beckerist writes: "Scientists working on the Phoenix Mars Lander mission, which has already found ice on the planet, said preliminary analysis by the lander's instruments on a sample of soil scooped up by the spacecraft's robotic arm had shown it to be much more alkaline than expected. Sam Kounaves, the lead investigator for the wet chemistry laboratory on Phoenix, told journalists: "It is the type of soil you would probably have in your back yard, you know, alkaline. You might be able to grow asparagus in it really well.... It is very exciting for us.""
beckerist writes: "Recently someone close to me, who also happened to have a fairly large footprint on the Internet passed away. I know some of this individuals passwords and can access the majority of their online accounts. Technically I would be breaking into his account, but consider that those individuals he was social with might not even be aware of his passing. Is such a thing ethical?"
beckerist writes: "California-based computer software company Adobe Systems Incorporated has this week announced the beta launch of its Adobe Integrated Runtime (AIR) cross-operating system — which was, at one time, being developed under the codename of Apollo. Newly released AIR will allow developers to utilise such tools as HTML/CSS, Ajax, Adobe Flash, and Adobe Flex (also in beta) to "extend rich Internet applications (RIAs)" through to the desktop, further blurring the line between dedicated online and offline functionality."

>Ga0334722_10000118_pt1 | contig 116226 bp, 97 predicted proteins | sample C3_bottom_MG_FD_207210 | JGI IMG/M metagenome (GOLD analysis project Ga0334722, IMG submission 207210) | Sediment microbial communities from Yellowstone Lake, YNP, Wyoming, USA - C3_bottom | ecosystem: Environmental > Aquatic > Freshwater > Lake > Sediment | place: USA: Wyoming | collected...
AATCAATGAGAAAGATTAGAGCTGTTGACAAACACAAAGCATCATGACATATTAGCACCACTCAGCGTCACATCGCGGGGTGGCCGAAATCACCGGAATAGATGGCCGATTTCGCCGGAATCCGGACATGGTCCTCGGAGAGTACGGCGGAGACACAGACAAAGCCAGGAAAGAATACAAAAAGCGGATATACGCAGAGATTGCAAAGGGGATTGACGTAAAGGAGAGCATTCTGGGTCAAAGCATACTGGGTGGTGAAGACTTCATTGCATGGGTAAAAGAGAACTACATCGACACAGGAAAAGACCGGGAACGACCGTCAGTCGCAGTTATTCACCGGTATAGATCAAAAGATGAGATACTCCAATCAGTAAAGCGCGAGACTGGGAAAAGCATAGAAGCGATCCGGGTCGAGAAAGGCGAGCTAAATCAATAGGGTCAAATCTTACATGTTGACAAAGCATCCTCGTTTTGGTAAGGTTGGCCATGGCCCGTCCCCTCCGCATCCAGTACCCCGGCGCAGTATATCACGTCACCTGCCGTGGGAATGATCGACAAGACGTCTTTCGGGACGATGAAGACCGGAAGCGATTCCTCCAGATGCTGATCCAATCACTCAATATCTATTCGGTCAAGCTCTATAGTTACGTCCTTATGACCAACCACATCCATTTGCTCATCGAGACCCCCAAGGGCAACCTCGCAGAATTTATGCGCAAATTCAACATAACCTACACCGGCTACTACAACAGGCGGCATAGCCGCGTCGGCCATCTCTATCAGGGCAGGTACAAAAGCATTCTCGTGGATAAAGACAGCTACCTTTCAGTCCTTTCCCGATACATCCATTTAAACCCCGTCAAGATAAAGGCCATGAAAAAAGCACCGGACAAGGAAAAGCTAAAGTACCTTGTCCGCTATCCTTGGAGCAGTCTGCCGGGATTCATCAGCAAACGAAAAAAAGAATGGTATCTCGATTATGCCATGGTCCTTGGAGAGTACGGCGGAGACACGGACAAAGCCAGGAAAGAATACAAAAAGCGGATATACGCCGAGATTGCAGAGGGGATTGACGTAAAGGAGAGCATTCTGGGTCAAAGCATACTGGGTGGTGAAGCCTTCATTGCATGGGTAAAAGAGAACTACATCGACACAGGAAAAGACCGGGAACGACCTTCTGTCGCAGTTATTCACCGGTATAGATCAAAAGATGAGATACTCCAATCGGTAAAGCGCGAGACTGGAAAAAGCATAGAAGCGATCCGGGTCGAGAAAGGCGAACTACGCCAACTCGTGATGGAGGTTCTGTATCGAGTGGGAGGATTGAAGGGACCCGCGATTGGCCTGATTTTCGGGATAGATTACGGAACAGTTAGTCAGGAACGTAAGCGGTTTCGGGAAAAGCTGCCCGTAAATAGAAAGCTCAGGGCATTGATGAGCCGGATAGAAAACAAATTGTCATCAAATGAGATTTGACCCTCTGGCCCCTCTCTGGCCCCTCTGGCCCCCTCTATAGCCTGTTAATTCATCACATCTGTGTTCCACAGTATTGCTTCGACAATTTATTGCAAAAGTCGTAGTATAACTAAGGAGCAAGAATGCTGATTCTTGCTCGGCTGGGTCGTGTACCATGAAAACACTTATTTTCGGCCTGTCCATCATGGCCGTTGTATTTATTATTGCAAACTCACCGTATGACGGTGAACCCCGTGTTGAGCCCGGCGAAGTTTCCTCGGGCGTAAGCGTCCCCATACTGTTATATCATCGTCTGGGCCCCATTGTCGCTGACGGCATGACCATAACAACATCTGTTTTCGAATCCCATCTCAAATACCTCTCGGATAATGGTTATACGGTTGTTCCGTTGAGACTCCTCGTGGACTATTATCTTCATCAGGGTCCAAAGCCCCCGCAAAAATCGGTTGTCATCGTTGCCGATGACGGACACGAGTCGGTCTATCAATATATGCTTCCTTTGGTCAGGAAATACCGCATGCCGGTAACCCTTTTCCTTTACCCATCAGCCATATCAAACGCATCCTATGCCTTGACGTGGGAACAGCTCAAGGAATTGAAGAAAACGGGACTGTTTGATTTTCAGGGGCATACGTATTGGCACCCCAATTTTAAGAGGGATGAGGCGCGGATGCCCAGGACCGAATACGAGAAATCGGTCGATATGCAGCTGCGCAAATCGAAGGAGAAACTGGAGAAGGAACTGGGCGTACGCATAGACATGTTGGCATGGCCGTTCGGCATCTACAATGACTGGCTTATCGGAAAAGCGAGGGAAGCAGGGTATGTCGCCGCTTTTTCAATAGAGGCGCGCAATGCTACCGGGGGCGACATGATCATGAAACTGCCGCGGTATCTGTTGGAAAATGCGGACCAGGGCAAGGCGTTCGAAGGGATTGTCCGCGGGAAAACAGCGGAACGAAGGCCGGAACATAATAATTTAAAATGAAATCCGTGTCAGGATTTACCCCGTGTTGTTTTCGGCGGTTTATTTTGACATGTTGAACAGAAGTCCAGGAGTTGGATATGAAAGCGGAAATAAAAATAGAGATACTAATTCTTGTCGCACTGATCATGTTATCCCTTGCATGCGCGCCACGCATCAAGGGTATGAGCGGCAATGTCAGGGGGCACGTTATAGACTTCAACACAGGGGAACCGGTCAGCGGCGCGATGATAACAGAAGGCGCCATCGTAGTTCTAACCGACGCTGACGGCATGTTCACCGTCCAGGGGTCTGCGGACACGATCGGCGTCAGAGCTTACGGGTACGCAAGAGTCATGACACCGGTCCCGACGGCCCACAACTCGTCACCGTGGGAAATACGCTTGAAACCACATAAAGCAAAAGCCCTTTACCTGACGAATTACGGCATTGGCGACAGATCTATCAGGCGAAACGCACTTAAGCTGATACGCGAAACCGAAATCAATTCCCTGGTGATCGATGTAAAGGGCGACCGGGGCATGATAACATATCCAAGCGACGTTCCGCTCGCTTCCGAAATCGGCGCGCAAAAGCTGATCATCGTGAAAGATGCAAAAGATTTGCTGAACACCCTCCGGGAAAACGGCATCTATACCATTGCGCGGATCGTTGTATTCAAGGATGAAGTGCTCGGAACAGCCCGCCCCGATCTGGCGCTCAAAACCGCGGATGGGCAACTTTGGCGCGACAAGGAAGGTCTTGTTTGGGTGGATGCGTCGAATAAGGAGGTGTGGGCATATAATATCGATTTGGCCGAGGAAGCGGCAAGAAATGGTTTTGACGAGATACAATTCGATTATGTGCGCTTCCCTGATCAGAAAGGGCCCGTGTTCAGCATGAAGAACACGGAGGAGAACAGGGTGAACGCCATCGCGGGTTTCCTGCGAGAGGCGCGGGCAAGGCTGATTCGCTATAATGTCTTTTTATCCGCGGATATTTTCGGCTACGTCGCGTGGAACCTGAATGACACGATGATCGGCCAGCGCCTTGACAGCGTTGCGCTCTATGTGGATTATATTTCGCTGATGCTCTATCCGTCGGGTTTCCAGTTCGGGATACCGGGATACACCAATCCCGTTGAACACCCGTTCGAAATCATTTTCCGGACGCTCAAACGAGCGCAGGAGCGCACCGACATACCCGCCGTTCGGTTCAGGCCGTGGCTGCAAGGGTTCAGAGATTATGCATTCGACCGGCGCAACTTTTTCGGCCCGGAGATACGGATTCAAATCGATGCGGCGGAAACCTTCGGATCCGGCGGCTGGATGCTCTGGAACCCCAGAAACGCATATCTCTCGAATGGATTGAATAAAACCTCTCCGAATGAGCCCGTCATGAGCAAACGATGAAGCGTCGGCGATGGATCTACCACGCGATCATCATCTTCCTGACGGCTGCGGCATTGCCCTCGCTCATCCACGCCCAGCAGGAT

beckerist writes: "Today, SONY attempted to strong-arm a well known and well respected gaming blog into posting only what SONY wants it to post. The blog involved retaliated by posting a rumor (that was clearly labeled as such) and SONY responded by breaking off all contact, invitations to events and demanding that their hardware be returned. Is Kotaku in the right for posting a rumor, even after asked not to by SONY? Is SONY impeding on free speech?"
A Florida judge has allowed the sale of Rockstar Games' new Bully game by dismissing a legal complaint against the company.
Miami-Dade Circuit Court Judge Ronald Friedman tossed out attorney Jack Thompson's complaint, which stated that the game violated the Sunshine State's nuisance law. The Florida law prohibits activities that can injure the health of the community. Friedman dismissed the suit Friday, just days before the video's North American release Tuesday.
It's good to know there are at least a few sane people left in the US judicial system!"
Murdoch, speaking in New York, said the company is trying to find a way to enter the Chinese market without running into political obstacles and the "heavy weather" that Google Inc. and Yahoo Inc. have encountered.
Given the popularity of the site elsewhere, how could this ever be successfully moderated?"